Building relationships and trust with allies could lead to a negotiation between the two parties. Given the violent history towards women, it is hard to contribute to the peace movement since it’s predominantly male-led. 

Wazhma Frogh is the Cofounder of the Research Institute for Women, Peace, and Security and is one of the brave women in Afghanistan. She briefed the United Nations Security Council (UNSC) on various recommendations to improve the involvement of women in the peace process.

Her advocacy included topics such as delegating a specific institution to oversee the NAP to ensure proper inclusion and implementation, allowing more women to participate in peace talks, and encouraging women to participate in the policing and security sector.

Integrating women into the political realm in a country where women have long suffered inequality could take some time to incorporate fully.

Therefore, the Afghan government should consider making small changes that further women’s participation. For instance, the government should consider including a particular amount of females in peace talks. One or two women would be better than none at all.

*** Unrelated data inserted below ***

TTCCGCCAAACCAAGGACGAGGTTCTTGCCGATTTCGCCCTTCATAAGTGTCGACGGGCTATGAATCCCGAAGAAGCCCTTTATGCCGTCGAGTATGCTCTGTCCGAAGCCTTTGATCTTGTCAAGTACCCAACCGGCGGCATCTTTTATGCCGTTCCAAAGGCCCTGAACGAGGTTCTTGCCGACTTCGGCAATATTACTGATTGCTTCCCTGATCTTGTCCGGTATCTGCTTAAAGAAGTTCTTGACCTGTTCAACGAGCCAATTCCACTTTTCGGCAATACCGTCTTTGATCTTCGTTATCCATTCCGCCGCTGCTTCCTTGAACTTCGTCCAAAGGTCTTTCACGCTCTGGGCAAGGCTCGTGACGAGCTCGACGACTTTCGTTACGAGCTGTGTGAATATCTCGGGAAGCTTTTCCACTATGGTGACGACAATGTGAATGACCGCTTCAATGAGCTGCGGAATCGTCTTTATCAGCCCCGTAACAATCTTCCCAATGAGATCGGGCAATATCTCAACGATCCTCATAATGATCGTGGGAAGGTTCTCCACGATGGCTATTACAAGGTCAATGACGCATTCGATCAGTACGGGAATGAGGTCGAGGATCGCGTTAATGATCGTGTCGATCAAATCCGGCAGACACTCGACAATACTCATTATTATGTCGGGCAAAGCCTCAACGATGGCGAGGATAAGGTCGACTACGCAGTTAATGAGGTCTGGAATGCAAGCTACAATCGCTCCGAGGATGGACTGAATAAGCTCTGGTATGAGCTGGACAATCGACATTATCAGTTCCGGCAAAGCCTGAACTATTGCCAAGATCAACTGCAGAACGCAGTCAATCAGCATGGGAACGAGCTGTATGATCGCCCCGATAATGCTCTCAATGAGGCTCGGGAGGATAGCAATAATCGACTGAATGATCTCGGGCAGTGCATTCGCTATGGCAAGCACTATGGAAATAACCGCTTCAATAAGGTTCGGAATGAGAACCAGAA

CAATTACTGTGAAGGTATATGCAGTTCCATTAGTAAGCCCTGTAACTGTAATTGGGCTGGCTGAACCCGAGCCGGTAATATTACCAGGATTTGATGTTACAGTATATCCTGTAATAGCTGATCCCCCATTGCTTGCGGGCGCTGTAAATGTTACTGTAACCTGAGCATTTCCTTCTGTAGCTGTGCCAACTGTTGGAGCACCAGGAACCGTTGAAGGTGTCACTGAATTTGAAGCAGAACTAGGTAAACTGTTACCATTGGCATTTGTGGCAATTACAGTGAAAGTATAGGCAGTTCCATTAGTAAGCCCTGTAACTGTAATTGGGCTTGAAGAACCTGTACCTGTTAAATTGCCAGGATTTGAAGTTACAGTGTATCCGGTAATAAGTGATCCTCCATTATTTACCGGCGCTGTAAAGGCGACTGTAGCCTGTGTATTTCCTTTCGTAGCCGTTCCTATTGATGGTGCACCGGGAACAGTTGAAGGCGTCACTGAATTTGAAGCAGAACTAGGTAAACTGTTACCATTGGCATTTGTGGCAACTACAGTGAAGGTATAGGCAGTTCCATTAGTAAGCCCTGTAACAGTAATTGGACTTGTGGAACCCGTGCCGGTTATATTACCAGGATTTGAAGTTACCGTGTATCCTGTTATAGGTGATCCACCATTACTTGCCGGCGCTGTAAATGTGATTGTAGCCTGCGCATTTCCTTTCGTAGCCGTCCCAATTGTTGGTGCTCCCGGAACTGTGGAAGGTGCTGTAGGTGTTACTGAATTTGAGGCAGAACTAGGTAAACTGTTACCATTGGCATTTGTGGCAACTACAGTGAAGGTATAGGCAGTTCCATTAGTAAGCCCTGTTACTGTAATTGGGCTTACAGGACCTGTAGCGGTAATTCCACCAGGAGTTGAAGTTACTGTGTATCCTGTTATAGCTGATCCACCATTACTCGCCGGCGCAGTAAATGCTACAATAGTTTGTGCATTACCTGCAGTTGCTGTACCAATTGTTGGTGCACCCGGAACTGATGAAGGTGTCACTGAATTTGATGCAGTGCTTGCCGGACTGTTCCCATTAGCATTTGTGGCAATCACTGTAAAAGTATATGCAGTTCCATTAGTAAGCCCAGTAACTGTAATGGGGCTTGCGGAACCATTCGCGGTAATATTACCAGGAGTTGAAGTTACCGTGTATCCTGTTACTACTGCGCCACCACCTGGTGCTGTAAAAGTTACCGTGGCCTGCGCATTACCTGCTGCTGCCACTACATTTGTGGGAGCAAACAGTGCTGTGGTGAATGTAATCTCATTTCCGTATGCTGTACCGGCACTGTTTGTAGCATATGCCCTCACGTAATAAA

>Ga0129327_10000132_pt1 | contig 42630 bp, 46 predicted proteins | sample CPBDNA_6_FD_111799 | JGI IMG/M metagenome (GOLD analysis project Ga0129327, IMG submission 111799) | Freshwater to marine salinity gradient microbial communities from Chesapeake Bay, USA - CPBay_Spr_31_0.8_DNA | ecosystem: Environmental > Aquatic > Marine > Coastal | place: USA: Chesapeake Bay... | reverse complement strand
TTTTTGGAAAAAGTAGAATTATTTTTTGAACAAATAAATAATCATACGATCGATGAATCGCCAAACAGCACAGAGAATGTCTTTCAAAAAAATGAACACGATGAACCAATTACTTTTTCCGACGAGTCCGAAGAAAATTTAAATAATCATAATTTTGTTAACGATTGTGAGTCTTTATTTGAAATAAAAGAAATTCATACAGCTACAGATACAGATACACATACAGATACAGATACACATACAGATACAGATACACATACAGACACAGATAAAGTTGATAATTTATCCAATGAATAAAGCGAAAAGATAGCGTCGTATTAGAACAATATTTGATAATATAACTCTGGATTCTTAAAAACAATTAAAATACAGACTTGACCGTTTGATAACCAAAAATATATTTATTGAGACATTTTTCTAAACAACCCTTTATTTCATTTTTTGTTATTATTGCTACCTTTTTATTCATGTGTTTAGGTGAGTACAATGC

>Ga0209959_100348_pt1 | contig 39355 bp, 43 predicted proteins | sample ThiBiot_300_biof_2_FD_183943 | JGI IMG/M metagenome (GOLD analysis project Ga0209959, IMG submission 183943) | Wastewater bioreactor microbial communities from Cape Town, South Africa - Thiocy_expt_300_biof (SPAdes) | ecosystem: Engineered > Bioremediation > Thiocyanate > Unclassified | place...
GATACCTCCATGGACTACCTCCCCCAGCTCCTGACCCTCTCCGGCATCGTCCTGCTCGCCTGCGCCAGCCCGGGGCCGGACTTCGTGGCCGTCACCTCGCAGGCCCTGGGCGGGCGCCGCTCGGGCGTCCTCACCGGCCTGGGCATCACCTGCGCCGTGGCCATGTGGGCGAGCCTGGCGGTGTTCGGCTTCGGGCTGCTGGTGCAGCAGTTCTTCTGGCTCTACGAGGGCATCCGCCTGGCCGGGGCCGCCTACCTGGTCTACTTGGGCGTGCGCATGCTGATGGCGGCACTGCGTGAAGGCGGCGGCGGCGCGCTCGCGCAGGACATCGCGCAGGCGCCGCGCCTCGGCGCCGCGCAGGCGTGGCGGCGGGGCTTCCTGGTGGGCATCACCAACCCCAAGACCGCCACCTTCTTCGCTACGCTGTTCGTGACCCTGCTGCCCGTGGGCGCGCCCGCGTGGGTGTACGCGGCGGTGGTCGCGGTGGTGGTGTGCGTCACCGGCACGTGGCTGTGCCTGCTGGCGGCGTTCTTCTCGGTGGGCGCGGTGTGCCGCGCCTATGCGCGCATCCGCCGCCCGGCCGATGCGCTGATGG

The government should also include women in law enforcement and security. Since local female political leaders move to represent the underrepresented women, this will provide women with more opportunities for leadership and capacity building in an area that most women fear.

This could give women the confidence they need to understand political matters in a way where they can then network in domains where men cannot. 

Afghani women today are not only moving to become more equal but wanting to partake in a way that allows them to help the entire country to progress from war. Including women in the peace process empowers them to build trust and rapport with both local communities and the government. 

The Hezbollah Dilemma